The Tesla Motors Electric Vehicle Strategy for South Korea
I am working on two essays, but it is going to be a couple more days before I have either one of them finished. One is about the recent USDA report on the energy return of corn ethanol. This essay will include a look back at how the USDA’s methodology of allocating energy inputs has changed over the years, and how that impacted upon the calculated energy return for ethanol.
In the second essay, I will discuss in some detail my graduate school work (which I have never done on this blog), and report on where the process stands today. The process in question is the MixAlco Process and was developed in the lab of my former research advisor, Professor Mark Holtzapple at Texas A&M.
In the meantime, it is time to put up some new material. Kevin Kane, author of the Energy Fanatic Blog, has provided guest essays here before:
His most recent piece touches on a topic that is frequently discussed here: The potential of electric cars. It was written for a South Korean audience, but some of the issues Kevin mentions are topics frequently debated here, and should provide some basis for discussion while I finish up these next two essays.
The Tesla Motors Electric Vehicle Strategy for South Korea:
Luxurious, Sexy, and Fast Electric Vehicles
By Kevin Kane
Energy Market Analyst
On occasion, electric vehicle critics suggest that they are too expensive to compete with combustion engine vehicles, but this is not true. In fact, high-end, 500-kilometer range, luxury electric vehicles such as the Tesla Motors Model S, priced at $57,000 ($49,000 after tax incentives), set for production in early 2012, are very competitive, if not superior, to gasoline and diesel engine vehicles in the same performance class. With a 0-96 kilometer hour time of 5.6 seconds, the Tesla Model S performs like a Mercedes E550, offers a base price in the same range, and looks as beautiful as a Hyundai Genesis.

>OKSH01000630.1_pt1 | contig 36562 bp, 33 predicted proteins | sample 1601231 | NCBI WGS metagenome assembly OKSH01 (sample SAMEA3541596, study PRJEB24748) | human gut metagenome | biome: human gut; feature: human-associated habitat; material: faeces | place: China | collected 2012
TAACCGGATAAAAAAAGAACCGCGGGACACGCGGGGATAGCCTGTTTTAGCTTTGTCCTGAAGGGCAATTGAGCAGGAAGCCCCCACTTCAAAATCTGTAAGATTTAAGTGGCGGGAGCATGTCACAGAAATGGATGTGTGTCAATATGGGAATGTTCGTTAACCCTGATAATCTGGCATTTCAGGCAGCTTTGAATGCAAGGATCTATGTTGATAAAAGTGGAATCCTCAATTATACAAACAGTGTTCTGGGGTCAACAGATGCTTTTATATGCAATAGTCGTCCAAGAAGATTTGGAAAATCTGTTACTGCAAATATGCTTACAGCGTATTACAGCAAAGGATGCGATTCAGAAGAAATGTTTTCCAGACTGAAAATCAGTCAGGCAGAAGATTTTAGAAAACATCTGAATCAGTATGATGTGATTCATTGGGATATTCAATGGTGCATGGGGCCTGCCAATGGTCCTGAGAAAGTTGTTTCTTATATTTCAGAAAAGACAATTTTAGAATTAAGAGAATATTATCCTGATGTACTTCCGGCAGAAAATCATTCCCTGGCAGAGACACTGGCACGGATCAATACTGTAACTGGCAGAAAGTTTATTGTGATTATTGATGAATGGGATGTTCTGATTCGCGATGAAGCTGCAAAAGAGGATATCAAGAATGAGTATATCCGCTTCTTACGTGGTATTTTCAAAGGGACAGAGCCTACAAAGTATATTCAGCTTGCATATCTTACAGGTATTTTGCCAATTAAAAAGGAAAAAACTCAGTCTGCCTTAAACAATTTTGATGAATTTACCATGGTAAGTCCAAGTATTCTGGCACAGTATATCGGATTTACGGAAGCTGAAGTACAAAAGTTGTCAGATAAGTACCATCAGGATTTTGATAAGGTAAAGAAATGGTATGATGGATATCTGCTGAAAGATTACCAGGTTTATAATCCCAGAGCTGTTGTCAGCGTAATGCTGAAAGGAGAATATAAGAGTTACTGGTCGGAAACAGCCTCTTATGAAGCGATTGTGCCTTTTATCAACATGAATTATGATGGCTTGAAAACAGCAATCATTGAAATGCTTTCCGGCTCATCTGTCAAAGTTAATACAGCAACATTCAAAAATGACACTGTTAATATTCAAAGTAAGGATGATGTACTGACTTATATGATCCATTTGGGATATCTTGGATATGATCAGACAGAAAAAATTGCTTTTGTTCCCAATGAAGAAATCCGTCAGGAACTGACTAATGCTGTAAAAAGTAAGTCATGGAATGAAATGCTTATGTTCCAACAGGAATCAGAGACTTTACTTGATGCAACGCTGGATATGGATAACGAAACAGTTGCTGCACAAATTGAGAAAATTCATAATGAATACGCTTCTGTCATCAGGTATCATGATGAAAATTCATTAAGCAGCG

If successful as a start-up company backed with hundreds of millions of dollars in private capital and a $465 million dollar low-interest loan from the U.S. Department of Energy, Tesla will prove that the future of electricity-fueled vehicles will not be in slow moving city-cars, but instead it will be in sexy and luxurious electric sports cars and sedans that fully substitute gasoline and diesel-powered vehicles in each class.
The image of electric vehicles being small and slow should be removed from all policy directions and discussions for the following reasons:
(1) Battery costs are presently too high to profit from a low cost compact electric vehicle;
(3) Smaller electric cars have smaller batteries that increase the frequency of charging, which increases the chance for exceeding peak load capacity if they eventually number in the millions; Thus, short range, small electric vehicles can result in electricity black outs while long-range sedan-size highway-capable vehicles may not; and
(4) Korean people like large size cars, not small ones. Smart companies only give people what they want, not what out-of-touch elites think would be good for them.
Electric vehicles that are profitable should be very fast, sexy, and luxurious. Goldman Sachs, JPMorgan, Deutsche Bank and Morgan Stanley all agree, evidenced by the fact they all are serving as underwriters for Tesla Motors.
In 2012, Tesla will start producing approximately 20,000 Model S sedans per year that cost $57,000 each ($49,000 after a $7,500 U.S. government tax credit). By 2013, Tesla may produce a long-range electric sedan that costs $30,000. Rather than wait for costs to come down to produce compact electric vehicles, Korean car companies may want to begin producing high-end luxury electrical sedans today while the rest of us will just have to wait until prices fall; otherwise, Korean car companies could fall behind their emerging competition, Tesla Motors, a company often called the Apple iPhone of cars.